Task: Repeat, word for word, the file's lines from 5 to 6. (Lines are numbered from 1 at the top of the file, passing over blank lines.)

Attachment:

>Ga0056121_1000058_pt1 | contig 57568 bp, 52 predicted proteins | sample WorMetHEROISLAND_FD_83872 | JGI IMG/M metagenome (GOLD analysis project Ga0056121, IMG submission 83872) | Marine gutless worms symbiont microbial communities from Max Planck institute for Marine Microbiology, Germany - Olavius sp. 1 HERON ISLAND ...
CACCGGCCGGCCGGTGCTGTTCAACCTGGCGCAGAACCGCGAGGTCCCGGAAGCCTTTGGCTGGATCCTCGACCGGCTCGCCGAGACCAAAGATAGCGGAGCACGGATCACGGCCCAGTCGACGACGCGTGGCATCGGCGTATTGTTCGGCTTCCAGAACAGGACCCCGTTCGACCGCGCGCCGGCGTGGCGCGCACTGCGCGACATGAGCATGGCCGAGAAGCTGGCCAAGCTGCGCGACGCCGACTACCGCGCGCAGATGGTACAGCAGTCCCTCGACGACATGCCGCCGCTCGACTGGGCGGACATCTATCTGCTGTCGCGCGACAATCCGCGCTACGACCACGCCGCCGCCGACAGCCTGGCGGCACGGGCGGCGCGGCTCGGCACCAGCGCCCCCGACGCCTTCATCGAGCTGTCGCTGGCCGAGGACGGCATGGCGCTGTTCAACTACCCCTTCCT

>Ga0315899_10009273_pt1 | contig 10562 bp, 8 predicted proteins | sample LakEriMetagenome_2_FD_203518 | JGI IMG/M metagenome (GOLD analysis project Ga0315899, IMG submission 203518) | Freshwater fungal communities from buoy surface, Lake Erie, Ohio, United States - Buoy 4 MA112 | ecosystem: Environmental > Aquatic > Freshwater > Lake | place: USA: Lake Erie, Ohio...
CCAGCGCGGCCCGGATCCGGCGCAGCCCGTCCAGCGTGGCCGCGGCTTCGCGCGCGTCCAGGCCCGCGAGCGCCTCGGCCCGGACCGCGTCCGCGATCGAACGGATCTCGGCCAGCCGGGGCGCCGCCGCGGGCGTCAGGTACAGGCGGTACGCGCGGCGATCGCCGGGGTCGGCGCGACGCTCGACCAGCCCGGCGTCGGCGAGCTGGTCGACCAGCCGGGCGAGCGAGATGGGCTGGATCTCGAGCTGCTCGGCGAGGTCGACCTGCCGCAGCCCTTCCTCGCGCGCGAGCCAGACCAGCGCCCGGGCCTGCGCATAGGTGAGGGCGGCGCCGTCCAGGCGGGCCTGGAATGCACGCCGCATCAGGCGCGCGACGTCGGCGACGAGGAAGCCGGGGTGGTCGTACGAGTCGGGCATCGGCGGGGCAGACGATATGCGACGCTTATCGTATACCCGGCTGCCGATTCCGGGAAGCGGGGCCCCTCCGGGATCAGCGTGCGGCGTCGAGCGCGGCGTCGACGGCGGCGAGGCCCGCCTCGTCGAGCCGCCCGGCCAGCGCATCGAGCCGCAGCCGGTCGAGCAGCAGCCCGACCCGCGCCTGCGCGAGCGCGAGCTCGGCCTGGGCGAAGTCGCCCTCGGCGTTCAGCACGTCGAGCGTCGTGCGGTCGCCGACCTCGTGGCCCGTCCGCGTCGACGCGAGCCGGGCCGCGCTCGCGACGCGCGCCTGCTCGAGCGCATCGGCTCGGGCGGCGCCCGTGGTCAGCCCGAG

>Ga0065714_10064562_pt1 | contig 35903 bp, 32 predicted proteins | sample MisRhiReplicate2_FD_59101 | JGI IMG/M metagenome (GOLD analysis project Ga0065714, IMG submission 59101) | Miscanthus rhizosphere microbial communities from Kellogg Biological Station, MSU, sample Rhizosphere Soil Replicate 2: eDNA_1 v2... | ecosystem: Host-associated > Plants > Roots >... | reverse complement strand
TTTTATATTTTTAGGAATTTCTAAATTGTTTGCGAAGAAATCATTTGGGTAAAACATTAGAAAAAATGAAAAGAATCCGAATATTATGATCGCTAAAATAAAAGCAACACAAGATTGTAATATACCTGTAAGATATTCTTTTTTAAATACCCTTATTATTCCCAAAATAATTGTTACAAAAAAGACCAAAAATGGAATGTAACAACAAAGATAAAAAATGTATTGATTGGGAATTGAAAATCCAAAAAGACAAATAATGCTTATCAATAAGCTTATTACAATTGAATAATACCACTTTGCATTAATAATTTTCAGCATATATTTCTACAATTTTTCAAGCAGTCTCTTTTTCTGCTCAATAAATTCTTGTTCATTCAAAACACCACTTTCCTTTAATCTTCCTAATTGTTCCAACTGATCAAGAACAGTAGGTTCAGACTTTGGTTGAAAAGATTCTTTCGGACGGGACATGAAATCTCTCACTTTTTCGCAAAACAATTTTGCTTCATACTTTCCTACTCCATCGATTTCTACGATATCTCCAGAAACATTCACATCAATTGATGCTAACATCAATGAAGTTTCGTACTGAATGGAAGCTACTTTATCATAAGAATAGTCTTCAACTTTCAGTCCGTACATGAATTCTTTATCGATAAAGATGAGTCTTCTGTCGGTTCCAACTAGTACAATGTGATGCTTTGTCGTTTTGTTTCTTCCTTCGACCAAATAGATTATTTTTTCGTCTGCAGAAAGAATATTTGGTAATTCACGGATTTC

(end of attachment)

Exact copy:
>Ga0065714_10064562_pt1 | contig 35903 bp, 32 predicted proteins | sample MisRhiReplicate2_FD_59101 | JGI IMG/M metagenome (GOLD analysis project Ga0065714, IMG submission 59101) | Miscanthus rhizosphere microbial communities from Kellogg Biological Station, MSU, sample Rhizosphere Soil Replicate 2: eDNA_1 v2... | ecosystem: Host-associated > Plants > Roots >... | reverse complement strand
TTTTATATTTTTAGGAATTTCTAAATTGTTTGCGAAGAAATCATTTGGGTAAAACATTAGAAAAAATGAAAAGAATCCGAATATTATGATCGCTAAAATAAAAGCAACACAAGATTGTAATATACCTGTAAGATATTCTTTTTTAAATACCCTTATTATTCCCAAAATAATTGTTACAAAAAAGACCAAAAATGGAATGTAACAACAAAGATAAAAAATGTATTGATTGGGAATTGAAAATCCAAAAAGACAAATAATGCTTATCAATAAGCTTATTACAATTGAATAATACCACTTTGCATTAATAATTTTCAGCATATATTTCTACAATTTTTCAAGCAGTCTCTTTTTCTGCTCAATAAATTCTTGTTCATTCAAAACACCACTTTCCTTTAATCTTCCTAATTGTTCCAACTGATCAAGAACAGTAGGTTCAGACTTTGGTTGAAAAGATTCTTTCGGACGGGACATGAAATCTCTCACTTTTTCGCAAAACAATTTTGCTTCATACTTTCCTACTCCATCGATTTCTACGATATCTCCAGAAACATTCACATCAATTGATGCTAACATCAATGAAGTTTCGTACTGAATGGAAGCTACTTTATCATAAGAATAGTCTTCAACTTTCAGTCCGTACATGAATTCTTTATCGATAAAGATGAGTCTTCTGTCGGTTCCAACTAGTACAATGTGATGCTTTGTCGTTTTGTTTCTTCCTTCGACCAAATAGATTATTTTTTCGTCTGCAGAAAGAATATTTGGTAATTCACGGATTTC